Switching out the lights
The New York Public Library, a landmark historical building that fills two blocks along Fifth Avenue, uses a variety of systems for functional and ambiance lighting. Searching for ways to reduce energy costs, facility managers determined that changing the light bulbs could make a big difference, but the changes needed to be carefully considered to retain existing light patterns, distribution, quality and the “overall appearance” of the facility that attracts 15 million visitors annually.
Last fall, the library contracted with New York-based Quality Conservation Services to develop a lighting program that would highlight the facility’s interior architecture and reduce total energy use. The company assembled a team of manufacturers, suppliers and service personnel, which included the suppliers of the majority of the products for the project, Technical Consumer Products and AM Conservation Group.
Converting the building’s massive chandeliers to more energy-efficient lighting while maintaining lumen levels was one of the major challenges. Each chandelier, which used 90 60-watt incandescent clear globes burning 5,400 watts per chandelier, was refitted with 9-watt compact fluorescent lamps (CFLs) that matched the light value and color of the incandescent bulbs. Now, each chandelier burns only 810 watts, and the library maintenance electrician no longer spends entire days replacing failed incandescent bulbs. “Some of these fixtures are original, 100 years old, and the great reduction in the number of times that these historic and irreplaceable fixtures have to be handled is very important to maintaining their performance life, which added another dimension to the value of the project,” says Christopher Williams, senior property manager.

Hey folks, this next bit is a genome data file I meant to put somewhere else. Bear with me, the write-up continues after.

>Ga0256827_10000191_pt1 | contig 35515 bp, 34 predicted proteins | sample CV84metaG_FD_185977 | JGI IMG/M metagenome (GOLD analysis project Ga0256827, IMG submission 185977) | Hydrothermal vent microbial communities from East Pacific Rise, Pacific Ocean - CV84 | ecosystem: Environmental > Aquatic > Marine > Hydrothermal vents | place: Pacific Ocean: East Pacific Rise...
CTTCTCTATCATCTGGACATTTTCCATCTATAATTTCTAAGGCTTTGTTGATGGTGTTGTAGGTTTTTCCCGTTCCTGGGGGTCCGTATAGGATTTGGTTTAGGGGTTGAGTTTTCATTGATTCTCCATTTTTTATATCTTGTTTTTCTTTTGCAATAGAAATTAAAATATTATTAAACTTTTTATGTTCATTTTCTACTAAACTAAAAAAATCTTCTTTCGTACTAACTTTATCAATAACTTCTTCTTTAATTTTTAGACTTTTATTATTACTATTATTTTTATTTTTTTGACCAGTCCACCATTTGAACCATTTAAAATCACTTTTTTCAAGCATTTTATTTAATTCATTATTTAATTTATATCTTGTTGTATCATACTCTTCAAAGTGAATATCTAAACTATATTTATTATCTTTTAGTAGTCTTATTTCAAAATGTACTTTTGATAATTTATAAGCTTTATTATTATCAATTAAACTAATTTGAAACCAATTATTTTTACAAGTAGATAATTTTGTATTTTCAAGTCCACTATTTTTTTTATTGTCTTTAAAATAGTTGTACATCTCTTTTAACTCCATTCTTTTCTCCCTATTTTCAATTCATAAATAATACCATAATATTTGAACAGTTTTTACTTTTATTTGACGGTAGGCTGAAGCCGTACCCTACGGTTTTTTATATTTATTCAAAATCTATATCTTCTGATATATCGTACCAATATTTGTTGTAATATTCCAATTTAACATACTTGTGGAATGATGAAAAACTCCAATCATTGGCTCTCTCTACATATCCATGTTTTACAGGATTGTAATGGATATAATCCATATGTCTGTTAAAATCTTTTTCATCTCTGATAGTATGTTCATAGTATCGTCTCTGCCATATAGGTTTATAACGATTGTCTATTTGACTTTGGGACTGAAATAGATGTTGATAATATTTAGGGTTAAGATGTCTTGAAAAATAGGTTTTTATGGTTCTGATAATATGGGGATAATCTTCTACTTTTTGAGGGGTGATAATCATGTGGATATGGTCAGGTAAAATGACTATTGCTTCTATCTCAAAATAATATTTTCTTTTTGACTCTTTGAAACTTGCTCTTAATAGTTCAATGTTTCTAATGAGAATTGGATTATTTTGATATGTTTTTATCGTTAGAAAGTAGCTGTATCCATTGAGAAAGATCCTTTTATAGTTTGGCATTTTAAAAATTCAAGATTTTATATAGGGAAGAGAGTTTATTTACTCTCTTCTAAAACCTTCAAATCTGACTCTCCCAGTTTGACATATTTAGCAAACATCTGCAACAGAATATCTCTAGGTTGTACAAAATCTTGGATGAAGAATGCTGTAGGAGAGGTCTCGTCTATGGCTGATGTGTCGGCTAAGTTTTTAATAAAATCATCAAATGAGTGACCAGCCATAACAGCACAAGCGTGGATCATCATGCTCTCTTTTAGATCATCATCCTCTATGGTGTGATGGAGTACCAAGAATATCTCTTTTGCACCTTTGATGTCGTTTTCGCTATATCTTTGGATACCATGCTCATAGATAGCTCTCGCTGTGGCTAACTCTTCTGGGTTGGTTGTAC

A variety of 150-, 200- and 300-watt incandescent bulbs in many domed chandeliers throughout the building were replaced with 32- and 42-watt spiral CFLs. The facility’s 250-watt metal halide lamps rated at 285 watts, including the ballast, were replaced with 85-watt CFLs. In some areas, high wattage incandescent bulbs were damaging some of the wiring and socket components. They were replaced with CFLs to preserve the components and reduce the heat by 70 to 80 percent.
The project was financed through a Consolidated Edison Load Reduction Program, which compensates customers that reduce electric load during peak operating hours, so the library did not incur the cost of materials and labor. Overall, the project sustained or improved 5,311 fixtures and reduced the facility’s energy demand by an estimated 1,350,000 kilowatt hours, which will save the library nearly $243,000 annually. Also, the changes will reduce nearly 1,485,000 pounds of carbon dioxide, 10,118 pounds of sulfur dioxide and 3,869 pounds of nitrogen dioxide annually.
Project: Historic library lighting replacement
Jurisdiction: New York
Agency: Public Library
Vendor: New York-based Quality Conservation Services; Aurora, Ohio-based Technical Consumer Products (TCP), and Charleston, S.C.-based AM Conservation Group
Date completed: September 2007